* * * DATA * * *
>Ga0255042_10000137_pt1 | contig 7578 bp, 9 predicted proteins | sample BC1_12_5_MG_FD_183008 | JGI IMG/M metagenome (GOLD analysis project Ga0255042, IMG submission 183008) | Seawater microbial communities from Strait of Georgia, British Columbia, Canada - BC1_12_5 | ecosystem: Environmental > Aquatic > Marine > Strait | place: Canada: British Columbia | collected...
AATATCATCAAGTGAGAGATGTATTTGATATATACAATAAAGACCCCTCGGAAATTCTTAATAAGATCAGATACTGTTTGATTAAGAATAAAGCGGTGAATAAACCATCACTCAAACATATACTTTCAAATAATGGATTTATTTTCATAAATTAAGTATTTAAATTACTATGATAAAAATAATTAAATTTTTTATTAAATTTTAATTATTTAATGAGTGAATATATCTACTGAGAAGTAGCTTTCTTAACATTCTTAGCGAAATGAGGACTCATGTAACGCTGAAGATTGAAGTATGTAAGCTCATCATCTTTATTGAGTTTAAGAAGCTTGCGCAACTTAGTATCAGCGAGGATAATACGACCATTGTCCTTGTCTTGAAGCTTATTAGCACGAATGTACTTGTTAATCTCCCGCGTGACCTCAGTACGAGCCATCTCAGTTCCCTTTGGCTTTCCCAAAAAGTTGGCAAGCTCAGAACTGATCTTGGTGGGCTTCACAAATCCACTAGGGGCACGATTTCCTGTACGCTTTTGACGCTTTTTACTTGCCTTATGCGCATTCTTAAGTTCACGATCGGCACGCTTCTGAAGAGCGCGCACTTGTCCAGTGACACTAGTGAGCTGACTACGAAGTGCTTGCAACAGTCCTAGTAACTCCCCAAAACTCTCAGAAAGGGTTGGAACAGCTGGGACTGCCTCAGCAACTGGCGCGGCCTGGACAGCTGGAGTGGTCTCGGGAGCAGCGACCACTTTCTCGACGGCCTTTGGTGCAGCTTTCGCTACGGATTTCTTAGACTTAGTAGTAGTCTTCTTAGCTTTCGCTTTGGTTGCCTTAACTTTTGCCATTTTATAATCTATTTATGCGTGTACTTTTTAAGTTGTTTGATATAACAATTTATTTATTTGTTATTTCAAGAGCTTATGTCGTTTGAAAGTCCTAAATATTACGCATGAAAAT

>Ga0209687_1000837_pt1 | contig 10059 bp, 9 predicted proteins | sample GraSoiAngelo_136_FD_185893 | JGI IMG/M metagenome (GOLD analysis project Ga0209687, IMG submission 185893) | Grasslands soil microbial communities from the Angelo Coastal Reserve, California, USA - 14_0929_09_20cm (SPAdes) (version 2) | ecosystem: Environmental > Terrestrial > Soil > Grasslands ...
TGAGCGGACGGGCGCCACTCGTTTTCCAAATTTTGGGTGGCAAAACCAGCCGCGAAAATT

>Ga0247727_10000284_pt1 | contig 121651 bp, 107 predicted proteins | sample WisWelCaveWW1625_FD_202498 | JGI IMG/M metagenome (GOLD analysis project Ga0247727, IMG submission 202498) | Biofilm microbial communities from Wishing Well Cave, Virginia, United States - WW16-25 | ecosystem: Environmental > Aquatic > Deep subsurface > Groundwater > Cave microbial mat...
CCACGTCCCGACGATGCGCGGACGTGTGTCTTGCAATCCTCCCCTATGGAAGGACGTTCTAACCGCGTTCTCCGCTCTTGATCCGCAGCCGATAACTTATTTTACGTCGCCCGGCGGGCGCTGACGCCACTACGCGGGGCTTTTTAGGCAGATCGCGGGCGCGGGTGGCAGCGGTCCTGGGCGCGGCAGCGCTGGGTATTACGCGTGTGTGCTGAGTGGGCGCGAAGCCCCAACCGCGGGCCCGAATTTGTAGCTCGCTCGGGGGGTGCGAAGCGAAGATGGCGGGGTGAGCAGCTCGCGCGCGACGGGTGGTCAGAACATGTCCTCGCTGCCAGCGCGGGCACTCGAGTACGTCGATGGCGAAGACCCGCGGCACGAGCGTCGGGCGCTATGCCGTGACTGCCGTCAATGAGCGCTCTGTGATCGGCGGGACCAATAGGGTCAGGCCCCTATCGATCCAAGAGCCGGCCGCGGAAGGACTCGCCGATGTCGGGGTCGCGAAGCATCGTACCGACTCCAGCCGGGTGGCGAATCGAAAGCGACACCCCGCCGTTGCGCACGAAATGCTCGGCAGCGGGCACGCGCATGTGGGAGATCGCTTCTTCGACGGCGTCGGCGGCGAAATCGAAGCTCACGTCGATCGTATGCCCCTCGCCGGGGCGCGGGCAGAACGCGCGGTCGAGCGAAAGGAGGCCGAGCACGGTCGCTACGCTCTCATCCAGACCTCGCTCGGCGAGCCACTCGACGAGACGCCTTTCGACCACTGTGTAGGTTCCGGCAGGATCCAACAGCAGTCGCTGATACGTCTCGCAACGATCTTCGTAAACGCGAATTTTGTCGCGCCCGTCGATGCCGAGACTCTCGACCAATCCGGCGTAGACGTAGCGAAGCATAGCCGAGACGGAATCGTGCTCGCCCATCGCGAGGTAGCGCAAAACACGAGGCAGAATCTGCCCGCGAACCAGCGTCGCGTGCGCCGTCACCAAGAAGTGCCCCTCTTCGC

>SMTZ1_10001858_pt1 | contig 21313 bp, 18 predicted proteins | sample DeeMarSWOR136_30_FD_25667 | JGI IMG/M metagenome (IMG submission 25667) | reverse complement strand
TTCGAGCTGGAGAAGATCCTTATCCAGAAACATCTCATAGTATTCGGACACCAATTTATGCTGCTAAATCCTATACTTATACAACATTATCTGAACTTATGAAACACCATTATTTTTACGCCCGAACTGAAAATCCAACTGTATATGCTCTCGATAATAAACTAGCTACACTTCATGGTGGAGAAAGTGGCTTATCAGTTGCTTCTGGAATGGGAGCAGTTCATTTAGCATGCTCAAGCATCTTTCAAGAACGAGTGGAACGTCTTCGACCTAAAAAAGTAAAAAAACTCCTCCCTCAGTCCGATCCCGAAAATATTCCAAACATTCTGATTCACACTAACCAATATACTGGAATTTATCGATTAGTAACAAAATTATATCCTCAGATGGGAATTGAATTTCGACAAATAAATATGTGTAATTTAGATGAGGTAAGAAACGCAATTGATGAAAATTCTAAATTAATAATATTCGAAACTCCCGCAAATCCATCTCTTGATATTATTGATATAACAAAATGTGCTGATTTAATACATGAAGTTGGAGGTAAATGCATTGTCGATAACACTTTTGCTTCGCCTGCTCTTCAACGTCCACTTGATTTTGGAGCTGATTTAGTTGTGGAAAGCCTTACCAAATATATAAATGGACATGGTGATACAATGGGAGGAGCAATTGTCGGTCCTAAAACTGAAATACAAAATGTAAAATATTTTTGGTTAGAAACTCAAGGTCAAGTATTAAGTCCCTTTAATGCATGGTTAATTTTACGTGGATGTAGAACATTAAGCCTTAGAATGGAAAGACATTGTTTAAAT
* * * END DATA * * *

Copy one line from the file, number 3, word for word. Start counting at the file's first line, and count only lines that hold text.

>Ga0209687_1000837_pt1 | contig 10059 bp, 9 predicted proteins | sample GraSoiAngelo_136_FD_185893 | JGI IMG/M metagenome (GOLD analysis project Ga0209687, IMG submission 185893) | Grasslands soil microbial communities from the Angelo Coastal Reserve, California, USA - 14_0929_09_20cm (SPAdes) (version 2) | ecosystem: Environmental > Terrestrial > Soil > Grasslands ...